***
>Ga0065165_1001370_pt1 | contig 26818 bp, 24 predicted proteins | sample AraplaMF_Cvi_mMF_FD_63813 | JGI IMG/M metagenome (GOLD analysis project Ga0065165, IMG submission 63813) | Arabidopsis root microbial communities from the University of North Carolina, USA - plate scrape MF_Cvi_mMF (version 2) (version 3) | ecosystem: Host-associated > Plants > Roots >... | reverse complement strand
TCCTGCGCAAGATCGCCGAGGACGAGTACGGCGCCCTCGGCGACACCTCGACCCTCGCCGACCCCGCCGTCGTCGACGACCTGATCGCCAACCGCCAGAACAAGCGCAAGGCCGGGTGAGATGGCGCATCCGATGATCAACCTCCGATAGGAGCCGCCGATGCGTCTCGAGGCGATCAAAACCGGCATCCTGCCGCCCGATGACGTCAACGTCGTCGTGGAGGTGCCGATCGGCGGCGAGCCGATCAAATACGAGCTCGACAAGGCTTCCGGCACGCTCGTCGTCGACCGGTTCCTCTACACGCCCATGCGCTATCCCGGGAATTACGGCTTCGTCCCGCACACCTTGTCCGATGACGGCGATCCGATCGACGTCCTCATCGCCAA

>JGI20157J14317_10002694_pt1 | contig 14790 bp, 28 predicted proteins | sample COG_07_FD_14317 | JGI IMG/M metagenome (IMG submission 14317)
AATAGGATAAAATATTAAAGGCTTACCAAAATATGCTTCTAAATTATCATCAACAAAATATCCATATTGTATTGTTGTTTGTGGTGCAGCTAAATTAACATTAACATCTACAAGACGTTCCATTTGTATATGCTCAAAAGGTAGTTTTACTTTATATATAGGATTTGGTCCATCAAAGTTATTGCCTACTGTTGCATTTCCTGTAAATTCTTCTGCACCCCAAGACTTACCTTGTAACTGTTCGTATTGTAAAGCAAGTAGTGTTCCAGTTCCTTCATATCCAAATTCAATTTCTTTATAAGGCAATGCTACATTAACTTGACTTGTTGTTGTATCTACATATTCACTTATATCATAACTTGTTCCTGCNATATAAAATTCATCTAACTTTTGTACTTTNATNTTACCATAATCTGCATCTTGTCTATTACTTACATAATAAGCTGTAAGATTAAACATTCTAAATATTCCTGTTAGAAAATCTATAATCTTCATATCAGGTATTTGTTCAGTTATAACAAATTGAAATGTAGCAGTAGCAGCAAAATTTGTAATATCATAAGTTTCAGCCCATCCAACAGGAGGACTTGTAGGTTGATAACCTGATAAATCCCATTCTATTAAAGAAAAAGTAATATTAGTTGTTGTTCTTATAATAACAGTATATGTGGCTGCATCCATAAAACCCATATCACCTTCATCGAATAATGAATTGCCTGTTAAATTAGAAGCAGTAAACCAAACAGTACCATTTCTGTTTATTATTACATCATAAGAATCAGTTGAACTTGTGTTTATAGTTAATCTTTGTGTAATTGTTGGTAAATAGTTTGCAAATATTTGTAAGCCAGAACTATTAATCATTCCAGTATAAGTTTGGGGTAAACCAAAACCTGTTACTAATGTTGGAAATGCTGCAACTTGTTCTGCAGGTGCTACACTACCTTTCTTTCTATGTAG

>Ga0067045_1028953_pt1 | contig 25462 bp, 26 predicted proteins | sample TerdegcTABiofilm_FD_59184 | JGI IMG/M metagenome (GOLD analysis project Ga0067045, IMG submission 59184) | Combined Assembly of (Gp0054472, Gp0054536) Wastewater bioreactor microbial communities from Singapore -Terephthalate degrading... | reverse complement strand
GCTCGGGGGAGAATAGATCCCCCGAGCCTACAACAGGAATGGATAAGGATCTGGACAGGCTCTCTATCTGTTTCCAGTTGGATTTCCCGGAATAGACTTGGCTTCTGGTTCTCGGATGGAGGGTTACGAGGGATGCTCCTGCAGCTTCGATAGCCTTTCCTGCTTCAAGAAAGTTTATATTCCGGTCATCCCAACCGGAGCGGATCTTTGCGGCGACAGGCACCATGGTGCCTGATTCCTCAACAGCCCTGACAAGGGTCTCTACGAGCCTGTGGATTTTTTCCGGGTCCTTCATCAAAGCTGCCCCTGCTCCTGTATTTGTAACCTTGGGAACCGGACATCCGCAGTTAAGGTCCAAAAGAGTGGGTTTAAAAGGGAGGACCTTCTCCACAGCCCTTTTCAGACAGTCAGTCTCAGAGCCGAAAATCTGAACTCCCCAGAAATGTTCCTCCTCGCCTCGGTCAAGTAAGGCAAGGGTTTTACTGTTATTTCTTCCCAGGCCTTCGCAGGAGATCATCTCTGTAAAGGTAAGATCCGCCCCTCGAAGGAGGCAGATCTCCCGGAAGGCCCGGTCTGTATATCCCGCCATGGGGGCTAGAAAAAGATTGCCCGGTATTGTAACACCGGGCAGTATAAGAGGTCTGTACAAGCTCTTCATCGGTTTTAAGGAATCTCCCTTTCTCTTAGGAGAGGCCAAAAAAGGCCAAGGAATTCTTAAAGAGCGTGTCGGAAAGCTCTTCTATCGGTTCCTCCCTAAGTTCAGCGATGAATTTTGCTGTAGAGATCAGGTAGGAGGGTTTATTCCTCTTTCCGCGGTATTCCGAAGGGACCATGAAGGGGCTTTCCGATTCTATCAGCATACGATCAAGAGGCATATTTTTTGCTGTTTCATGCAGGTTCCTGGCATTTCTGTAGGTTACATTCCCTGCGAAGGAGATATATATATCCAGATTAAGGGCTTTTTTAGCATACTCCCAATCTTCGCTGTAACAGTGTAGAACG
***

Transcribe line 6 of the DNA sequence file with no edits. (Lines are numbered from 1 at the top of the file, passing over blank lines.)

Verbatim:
GCTCGGGGGAGAATAGATCCCCCGAGCCTACAACAGGAATGGATAAGGATCTGGACAGGCTCTCTATCTGTTTCCAGTTGGATTTCCCGGAATAGACTTGGCTTCTGGTTCTCGGATGGAGGGTTACGAGGGATGCTCCTGCAGCTTCGATAGCCTTTCCTGCTTCAAGAAAGTTTATATTCCGGTCATCCCAACCGGAGCGGATCTTTGCGGCGACAGGCACCATGGTGCCTGATTCCTCAACAGCCCTGACAAGGGTCTCTACGAGCCTGTGGATTTTTTCCGGGTCCTTCATCAAAGCTGCCCCTGCTCCTGTATTTGTAACCTTGGGAACCGGACATCCGCAGTTAAGGTCCAAAAGAGTGGGTTTAAAAGGGAGGACCTTCTCCACAGCCCTTTTCAGACAGTCAGTCTCAGAGCCGAAAATCTGAACTCCCCAGAAATGTTCCTCCTCGCCTCGGTCAAGTAAGGCAAGGGTTTTACTGTTATTTCTTCCCAGGCCTTCGCAGGAGATCATCTCTGTAAAGGTAAGATCCGCCCCTCGAAGGAGGCAGATCTCCCGGAAGGCCCGGTCTGTATATCCCGCCATGGGGGCTAGAAAAAGATTGCCCGGTATTGTAACACCGGGCAGTATAAGAGGTCTGTACAAGCTCTTCATCGGTTTTAAGGAATCTCCCTTTCTCTTAGGAGAGGCCAAAAAAGGCCAAGGAATTCTTAAAGAGCGTGTCGGAAAGCTCTTCTATCGGTTCCTCCCTAAGTTCAGCGATGAATTTTGCTGTAGAGATCAGGTAGGAGGGTTTATTCCTCTTTCCGCGGTATTCCGAAGGGACCATGAAGGGGCTTTCCGATTCTATCAGCATACGATCAAGAGGCATATTTTTTGCTGTTTCATGCAGGTTCCTGGCATTTCTGTAGGTTACATTCCCTGCGAAGGAGATATATATATCCAGATTAAGGGCTTTTTTAGCATACTCCCAATCTTCGCTGTAACAGTGTAGAACG